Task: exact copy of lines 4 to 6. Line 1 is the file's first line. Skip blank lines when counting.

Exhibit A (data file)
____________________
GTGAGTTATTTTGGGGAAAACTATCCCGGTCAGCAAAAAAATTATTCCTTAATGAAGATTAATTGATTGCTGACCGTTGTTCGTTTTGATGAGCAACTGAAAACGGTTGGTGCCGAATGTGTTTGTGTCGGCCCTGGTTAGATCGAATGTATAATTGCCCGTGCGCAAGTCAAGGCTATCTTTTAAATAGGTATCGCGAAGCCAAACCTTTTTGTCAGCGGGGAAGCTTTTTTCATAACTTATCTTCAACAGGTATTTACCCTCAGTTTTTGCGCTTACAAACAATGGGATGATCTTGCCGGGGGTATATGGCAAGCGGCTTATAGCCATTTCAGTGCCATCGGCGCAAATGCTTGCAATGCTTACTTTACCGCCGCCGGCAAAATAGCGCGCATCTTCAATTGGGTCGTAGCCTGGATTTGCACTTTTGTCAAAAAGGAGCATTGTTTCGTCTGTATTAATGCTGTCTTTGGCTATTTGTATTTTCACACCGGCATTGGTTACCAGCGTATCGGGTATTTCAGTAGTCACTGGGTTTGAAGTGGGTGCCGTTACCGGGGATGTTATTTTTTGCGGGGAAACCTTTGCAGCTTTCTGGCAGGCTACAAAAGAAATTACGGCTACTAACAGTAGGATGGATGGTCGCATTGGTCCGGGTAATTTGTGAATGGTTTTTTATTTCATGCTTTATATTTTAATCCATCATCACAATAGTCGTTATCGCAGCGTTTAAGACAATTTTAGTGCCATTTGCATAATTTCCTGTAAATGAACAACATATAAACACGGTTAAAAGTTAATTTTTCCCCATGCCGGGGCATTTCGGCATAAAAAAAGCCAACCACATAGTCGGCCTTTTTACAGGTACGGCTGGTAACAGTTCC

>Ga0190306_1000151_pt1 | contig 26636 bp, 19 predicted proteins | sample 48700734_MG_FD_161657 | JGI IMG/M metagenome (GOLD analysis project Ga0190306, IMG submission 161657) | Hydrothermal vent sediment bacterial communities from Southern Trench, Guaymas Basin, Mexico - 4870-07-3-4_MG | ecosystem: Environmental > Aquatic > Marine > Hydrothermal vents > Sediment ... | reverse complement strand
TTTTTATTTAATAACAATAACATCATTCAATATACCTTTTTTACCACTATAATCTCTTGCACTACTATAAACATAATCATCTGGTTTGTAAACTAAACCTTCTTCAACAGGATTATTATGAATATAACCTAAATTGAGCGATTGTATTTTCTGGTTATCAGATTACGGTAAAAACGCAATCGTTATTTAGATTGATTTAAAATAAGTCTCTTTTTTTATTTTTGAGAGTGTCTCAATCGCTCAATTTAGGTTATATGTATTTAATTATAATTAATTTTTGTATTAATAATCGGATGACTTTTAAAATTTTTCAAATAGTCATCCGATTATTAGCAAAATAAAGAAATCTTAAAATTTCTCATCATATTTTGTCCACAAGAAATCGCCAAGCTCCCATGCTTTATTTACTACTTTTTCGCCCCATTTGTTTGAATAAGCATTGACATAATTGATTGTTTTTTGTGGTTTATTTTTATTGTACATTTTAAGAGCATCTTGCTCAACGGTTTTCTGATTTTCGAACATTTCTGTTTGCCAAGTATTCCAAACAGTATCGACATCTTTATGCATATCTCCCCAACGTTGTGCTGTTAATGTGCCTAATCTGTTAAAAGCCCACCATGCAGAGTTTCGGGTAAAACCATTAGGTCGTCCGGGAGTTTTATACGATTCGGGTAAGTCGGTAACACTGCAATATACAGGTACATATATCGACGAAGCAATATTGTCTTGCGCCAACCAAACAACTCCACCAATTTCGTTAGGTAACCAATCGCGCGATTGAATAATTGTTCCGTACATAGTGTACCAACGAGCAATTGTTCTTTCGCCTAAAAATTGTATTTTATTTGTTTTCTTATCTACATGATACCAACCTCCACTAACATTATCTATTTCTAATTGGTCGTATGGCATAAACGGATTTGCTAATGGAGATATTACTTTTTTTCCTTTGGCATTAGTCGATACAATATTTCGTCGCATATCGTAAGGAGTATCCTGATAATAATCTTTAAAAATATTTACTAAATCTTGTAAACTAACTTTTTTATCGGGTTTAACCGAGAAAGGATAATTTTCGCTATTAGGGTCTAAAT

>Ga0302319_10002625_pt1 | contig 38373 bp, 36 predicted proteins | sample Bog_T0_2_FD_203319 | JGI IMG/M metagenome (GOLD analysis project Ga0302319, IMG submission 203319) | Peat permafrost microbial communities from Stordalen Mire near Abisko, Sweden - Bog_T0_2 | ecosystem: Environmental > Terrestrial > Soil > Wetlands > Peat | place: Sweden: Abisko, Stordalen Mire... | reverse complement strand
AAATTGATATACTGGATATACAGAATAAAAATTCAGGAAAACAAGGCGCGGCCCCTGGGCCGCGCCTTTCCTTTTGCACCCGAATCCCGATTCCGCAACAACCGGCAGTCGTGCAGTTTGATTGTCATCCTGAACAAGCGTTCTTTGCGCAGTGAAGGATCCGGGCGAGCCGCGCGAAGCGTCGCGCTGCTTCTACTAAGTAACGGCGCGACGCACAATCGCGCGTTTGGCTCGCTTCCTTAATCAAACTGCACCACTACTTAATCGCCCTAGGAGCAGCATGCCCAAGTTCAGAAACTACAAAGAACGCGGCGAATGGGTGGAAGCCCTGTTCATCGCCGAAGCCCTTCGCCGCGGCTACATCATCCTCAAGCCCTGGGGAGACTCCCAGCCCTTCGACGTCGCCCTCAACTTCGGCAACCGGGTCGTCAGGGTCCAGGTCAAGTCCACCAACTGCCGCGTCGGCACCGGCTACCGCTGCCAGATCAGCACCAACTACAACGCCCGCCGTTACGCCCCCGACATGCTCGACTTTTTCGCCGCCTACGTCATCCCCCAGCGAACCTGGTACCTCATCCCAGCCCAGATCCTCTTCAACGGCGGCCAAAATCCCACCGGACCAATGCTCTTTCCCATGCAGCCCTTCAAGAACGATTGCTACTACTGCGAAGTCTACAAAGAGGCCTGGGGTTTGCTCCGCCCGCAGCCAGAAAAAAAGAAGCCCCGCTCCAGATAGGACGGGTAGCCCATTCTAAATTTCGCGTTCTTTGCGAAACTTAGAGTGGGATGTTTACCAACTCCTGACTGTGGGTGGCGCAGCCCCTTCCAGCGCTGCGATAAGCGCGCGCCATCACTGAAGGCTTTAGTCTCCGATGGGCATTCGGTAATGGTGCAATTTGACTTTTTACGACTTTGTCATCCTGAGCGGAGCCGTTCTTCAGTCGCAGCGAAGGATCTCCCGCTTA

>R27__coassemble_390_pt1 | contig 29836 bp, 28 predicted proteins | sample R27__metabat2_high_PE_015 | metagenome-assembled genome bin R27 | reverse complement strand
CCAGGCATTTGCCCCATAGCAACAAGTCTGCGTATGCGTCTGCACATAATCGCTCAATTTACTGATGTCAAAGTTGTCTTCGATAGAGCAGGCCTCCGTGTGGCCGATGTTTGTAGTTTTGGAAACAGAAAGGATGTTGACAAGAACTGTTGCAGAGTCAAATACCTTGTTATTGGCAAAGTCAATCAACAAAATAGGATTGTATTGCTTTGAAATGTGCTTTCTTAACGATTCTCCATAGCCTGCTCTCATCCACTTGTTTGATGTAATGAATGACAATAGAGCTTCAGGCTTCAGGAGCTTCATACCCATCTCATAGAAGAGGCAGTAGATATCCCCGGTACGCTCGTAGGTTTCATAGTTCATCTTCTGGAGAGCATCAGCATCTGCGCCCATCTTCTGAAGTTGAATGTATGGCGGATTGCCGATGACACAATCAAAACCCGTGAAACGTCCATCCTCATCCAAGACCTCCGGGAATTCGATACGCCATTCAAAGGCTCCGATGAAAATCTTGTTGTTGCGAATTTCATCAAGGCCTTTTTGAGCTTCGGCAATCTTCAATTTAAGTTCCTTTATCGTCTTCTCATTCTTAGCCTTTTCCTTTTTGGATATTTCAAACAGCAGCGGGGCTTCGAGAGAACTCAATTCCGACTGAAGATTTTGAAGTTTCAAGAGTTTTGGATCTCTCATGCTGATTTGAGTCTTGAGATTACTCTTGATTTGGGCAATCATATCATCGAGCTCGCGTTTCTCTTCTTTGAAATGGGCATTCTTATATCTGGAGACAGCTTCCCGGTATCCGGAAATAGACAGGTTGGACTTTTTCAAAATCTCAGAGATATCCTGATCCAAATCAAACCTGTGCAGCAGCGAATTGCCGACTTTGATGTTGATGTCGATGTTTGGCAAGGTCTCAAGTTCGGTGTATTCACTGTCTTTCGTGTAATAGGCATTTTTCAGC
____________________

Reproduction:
>Ga0302319_10002625_pt1 | contig 38373 bp, 36 predicted proteins | sample Bog_T0_2_FD_203319 | JGI IMG/M metagenome (GOLD analysis project Ga0302319, IMG submission 203319) | Peat permafrost microbial communities from Stordalen Mire near Abisko, Sweden - Bog_T0_2 | ecosystem: Environmental > Terrestrial > Soil > Wetlands > Peat | place: Sweden: Abisko, Stordalen Mire... | reverse complement strand
AAATTGATATACTGGATATACAGAATAAAAATTCAGGAAAACAAGGCGCGGCCCCTGGGCCGCGCCTTTCCTTTTGCACCCGAATCCCGATTCCGCAACAACCGGCAGTCGTGCAGTTTGATTGTCATCCTGAACAAGCGTTCTTTGCGCAGTGAAGGATCCGGGCGAGCCGCGCGAAGCGTCGCGCTGCTTCTACTAAGTAACGGCGCGACGCACAATCGCGCGTTTGGCTCGCTTCCTTAATCAAACTGCACCACTACTTAATCGCCCTAGGAGCAGCATGCCCAAGTTCAGAAACTACAAAGAACGCGGCGAATGGGTGGAAGCCCTGTTCATCGCCGAAGCCCTTCGCCGCGGCTACATCATCCTCAAGCCCTGGGGAGACTCCCAGCCCTTCGACGTCGCCCTCAACTTCGGCAACCGGGTCGTCAGGGTCCAGGTCAAGTCCACCAACTGCCGCGTCGGCACCGGCTACCGCTGCCAGATCAGCACCAACTACAACGCCCGCCGTTACGCCCCCGACATGCTCGACTTTTTCGCCGCCTACGTCATCCCCCAGCGAACCTGGTACCTCATCCCAGCCCAGATCCTCTTCAACGGCGGCCAAAATCCCACCGGACCAATGCTCTTTCCCATGCAGCCCTTCAAGAACGATTGCTACTACTGCGAAGTCTACAAAGAGGCCTGGGGTTTGCTCCGCCCGCAGCCAGAAAAAAAGAAGCCCCGCTCCAGATAGGACGGGTAGCCCATTCTAAATTTCGCGTTCTTTGCGAAACTTAGAGTGGGATGTTTACCAACTCCTGACTGTGGGTGGCGCAGCCCCTTCCAGCGCTGCGATAAGCGCGCGCCATCACTGAAGGCTTTAGTCTCCGATGGGCATTCGGTAATGGTGCAATTTGACTTTTTACGACTTTGTCATCCTGAGCGGAGCCGTTCTTCAGTCGCAGCGAAGGATCTCCCGCTTA

>R27__coassemble_390_pt1 | contig 29836 bp, 28 predicted proteins | sample R27__metabat2_high_PE_015 | metagenome-assembled genome bin R27 | reverse complement strand